.Vt extern const char *	const sys_signame[] ;

	  For parameters in function prototypes, use Fa	instead, for function
	  return types Ft, and for variable names outside the SYNOPSIS section
	  Va, even when	including a type with the name.	 See also MANUAL
	  STRUCTURE.

     Xc	  Close	a scope	opened by Xo.

     Xo	block
	  Extend the header of an It macro or the body of a partial-implicit
	  block	macro beyond the end of	the input line.	 This macro originally
	  existed to work around the 9-argument	limit of historic roff(7).

     Xr	name section
	  Link to another manual ("cross-reference").

	  Cross	reference the name and section number of another man page.

	  Examples:
		.Xr mandoc 1
		.Xr mandoc 1 ;
		.Xr mandoc 1 Ns	s behaviour

MACRO SYNTAX
     The syntax	of a macro depends on its classification.  In this section,
     `-arg' refers to macro arguments, which may be followed by	zero or	more
     `parm' parameters;	`Yo' opens the scope of	a macro; and if	specified,
     `Yc' closes it out.

     The Callable column indicates that	the macro may also be called by	pass-
     ing its name as an	argument to another macro.  For	example, `.Op Fl O Ar
     file' produces `[-O file]'.  To prevent a macro call and render the macro
     name literally, escape it by prepending a zero-width space, `\&'.	For
     example, `Op \&Fl O' produces `[Fl	O]'.  If a macro is not	callable but
     its name appears as an argument to	another	macro, it is interpreted as
     opaque text.  For example,	`.Fl Sh' produces `-Sh'.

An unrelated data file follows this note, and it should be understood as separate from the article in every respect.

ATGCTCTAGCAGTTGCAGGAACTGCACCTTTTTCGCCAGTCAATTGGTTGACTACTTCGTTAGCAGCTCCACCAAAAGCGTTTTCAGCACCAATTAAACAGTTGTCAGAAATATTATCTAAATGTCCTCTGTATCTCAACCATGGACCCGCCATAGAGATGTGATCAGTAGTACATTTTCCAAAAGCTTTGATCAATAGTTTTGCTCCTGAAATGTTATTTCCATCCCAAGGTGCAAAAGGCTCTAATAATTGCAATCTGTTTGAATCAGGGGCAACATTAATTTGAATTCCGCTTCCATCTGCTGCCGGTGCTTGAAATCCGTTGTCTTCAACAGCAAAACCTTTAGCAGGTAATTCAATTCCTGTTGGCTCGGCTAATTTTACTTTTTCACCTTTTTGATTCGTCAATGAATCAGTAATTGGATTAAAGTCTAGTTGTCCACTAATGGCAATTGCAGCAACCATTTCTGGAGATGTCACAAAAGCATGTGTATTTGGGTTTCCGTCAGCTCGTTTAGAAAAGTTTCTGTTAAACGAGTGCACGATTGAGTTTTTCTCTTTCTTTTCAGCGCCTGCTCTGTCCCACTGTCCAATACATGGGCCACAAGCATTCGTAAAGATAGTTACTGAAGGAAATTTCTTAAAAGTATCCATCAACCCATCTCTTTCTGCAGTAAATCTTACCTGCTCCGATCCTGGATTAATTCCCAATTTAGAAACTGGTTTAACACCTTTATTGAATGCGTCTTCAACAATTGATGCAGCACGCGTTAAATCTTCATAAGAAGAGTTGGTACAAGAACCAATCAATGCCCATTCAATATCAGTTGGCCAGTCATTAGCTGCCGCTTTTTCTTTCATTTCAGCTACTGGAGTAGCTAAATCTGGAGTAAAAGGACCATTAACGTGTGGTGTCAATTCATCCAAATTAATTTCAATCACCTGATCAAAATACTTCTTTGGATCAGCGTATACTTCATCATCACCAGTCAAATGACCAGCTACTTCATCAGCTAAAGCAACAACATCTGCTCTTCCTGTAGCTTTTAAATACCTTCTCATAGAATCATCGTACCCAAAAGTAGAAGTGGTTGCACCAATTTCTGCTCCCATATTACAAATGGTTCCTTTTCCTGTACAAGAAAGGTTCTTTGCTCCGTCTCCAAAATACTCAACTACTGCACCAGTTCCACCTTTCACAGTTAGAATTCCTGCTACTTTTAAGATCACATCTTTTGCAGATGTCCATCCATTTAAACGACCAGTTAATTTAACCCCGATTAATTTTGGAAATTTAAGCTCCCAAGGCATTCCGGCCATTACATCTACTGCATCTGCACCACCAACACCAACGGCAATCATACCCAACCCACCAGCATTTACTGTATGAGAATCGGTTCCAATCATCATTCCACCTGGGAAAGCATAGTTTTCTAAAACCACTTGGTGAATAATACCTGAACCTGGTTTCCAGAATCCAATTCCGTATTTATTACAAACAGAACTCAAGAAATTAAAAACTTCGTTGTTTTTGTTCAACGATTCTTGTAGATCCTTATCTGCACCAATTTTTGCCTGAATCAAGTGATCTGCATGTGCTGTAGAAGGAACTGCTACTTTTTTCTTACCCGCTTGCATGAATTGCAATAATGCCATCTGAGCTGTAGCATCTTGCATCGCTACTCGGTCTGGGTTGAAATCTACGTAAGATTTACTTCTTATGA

The Parsed	column indicates whether the macro may call other macros by
     receiving their names as arguments.  If a macro is	not parsed but the
     name of another macro appears as an argument, it is interpreted as	opaque
     text.

     The Scope column, if applicable, describes	closure	rules.

   Block full-explicit
     Multi-line	scope closed by	an explicit closing macro.  All	macros con-
     tains bodies; only	Bf and (optionally) Bl contain a head.

	   .Yo [-arg [parm...]]	[head...]
	   [body...]
	   .Yc

	   Macro     Callable	  Parsed     Scope
	   Bd	     No		  No	     closed by Ed
	   Bf	     No		  No	     closed by Ef
	   Bk	     No		  No	     closed by Ek
	   Bl	     No		  No	     closed by El
	   Ed	     No		  No	     opened by Bd
	   Ef	     No		  No	     opened by Bf
	   Ek	     No		  No	     opened by Bk
	   El	     No		  No	     opened by Bl

   Block full-implicit
     Multi-line	scope closed by	end-of-file or implicitly by another macro.
     All macros	have bodies; some (It -bullet, -hyphen,	-dash, -enum, -item)